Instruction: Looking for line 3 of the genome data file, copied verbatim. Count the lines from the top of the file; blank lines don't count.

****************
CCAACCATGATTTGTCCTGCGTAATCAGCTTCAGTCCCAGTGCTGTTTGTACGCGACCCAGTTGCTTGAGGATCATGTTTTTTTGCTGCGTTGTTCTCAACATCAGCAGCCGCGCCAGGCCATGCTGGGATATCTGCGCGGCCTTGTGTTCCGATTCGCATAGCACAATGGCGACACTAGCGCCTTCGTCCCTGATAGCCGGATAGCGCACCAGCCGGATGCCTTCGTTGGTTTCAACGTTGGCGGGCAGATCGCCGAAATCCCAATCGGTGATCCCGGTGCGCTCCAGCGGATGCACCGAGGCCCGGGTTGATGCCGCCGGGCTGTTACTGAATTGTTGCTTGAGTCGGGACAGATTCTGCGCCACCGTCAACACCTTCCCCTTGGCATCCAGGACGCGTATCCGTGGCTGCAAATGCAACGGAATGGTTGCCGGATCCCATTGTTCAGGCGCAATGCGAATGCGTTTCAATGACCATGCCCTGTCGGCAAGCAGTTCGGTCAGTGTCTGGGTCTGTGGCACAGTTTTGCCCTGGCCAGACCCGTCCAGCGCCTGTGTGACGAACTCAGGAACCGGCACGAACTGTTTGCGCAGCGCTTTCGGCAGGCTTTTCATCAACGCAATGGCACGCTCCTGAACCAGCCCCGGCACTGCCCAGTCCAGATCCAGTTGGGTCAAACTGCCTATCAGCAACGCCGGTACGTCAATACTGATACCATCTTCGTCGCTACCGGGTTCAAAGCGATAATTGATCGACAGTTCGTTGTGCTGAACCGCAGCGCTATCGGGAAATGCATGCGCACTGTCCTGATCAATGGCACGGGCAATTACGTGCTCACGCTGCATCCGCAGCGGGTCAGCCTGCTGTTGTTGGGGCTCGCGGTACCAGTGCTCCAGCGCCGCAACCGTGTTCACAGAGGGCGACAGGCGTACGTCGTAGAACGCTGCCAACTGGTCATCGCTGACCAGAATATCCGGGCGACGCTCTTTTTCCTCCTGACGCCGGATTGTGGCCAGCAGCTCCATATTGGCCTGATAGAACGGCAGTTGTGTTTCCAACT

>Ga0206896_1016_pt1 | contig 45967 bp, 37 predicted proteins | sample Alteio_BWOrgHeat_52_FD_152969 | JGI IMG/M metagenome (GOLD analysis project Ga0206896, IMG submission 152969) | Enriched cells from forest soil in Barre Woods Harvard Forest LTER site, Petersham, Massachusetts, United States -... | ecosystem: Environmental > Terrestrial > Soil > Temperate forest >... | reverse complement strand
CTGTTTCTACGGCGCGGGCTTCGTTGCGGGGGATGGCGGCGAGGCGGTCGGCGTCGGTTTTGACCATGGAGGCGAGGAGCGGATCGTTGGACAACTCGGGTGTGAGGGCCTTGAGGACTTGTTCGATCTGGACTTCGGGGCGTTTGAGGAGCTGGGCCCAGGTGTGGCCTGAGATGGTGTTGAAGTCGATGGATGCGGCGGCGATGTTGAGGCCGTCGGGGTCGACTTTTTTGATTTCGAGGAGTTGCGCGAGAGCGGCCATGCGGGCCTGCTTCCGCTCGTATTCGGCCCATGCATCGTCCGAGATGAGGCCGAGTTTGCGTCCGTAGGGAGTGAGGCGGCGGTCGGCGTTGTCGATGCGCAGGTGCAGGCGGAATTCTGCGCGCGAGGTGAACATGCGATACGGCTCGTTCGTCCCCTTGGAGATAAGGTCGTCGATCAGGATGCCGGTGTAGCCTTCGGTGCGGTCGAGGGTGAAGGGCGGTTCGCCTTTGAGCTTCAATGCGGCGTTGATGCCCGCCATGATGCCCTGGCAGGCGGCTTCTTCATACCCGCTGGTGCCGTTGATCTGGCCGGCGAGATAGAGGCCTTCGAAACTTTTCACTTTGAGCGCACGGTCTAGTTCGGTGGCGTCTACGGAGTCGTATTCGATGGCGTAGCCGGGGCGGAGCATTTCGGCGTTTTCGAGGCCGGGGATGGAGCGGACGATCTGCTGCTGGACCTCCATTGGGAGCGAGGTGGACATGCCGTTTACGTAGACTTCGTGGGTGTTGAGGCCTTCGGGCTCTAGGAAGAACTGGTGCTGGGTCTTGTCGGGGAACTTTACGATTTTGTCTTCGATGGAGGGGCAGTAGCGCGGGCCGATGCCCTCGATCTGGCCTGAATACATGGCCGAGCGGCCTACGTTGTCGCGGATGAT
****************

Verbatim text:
CTGTTTCTACGGCGCGGGCTTCGTTGCGGGGGATGGCGGCGAGGCGGTCGGCGTCGGTTTTGACCATGGAGGCGAGGAGCGGATCGTTGGACAACTCGGGTGTGAGGGCCTTGAGGACTTGTTCGATCTGGACTTCGGGGCGTTTGAGGAGCTGGGCCCAGGTGTGGCCTGAGATGGTGTTGAAGTCGATGGATGCGGCGGCGATGTTGAGGCCGTCGGGGTCGACTTTTTTGATTTCGAGGAGTTGCGCGAGAGCGGCCATGCGGGCCTGCTTCCGCTCGTATTCGGCCCATGCATCGTCCGAGATGAGGCCGAGTTTGCGTCCGTAGGGAGTGAGGCGGCGGTCGGCGTTGTCGATGCGCAGGTGCAGGCGGAATTCTGCGCGCGAGGTGAACATGCGATACGGCTCGTTCGTCCCCTTGGAGATAAGGTCGTCGATCAGGATGCCGGTGTAGCCTTCGGTGCGGTCGAGGGTGAAGGGCGGTTCGCCTTTGAGCTTCAATGCGGCGTTGATGCCCGCCATGATGCCCTGGCAGGCGGCTTCTTCATACCCGCTGGTGCCGTTGATCTGGCCGGCGAGATAGAGGCCTTCGAAACTTTTCACTTTGAGCGCACGGTCTAGTTCGGTGGCGTCTACGGAGTCGTATTCGATGGCGTAGCCGGGGCGGAGCATTTCGGCGTTTTCGAGGCCGGGGATGGAGCGGACGATCTGCTGCTGGACCTCCATTGGGAGCGAGGTGGACATGCCGTTTACGTAGACTTCGTGGGTGTTGAGGCCTTCGGGCTCTAGGAAGAACTGGTGCTGGGTCTTGTCGGGGAACTTTACGATTTTGTCTTCGATGGAGGGGCAGTAGCGCGGGCCGATGCCCTCGATCTGGCCTGAATACATGGCCGAGCGGCCTACGTTGTCGCGGATGAT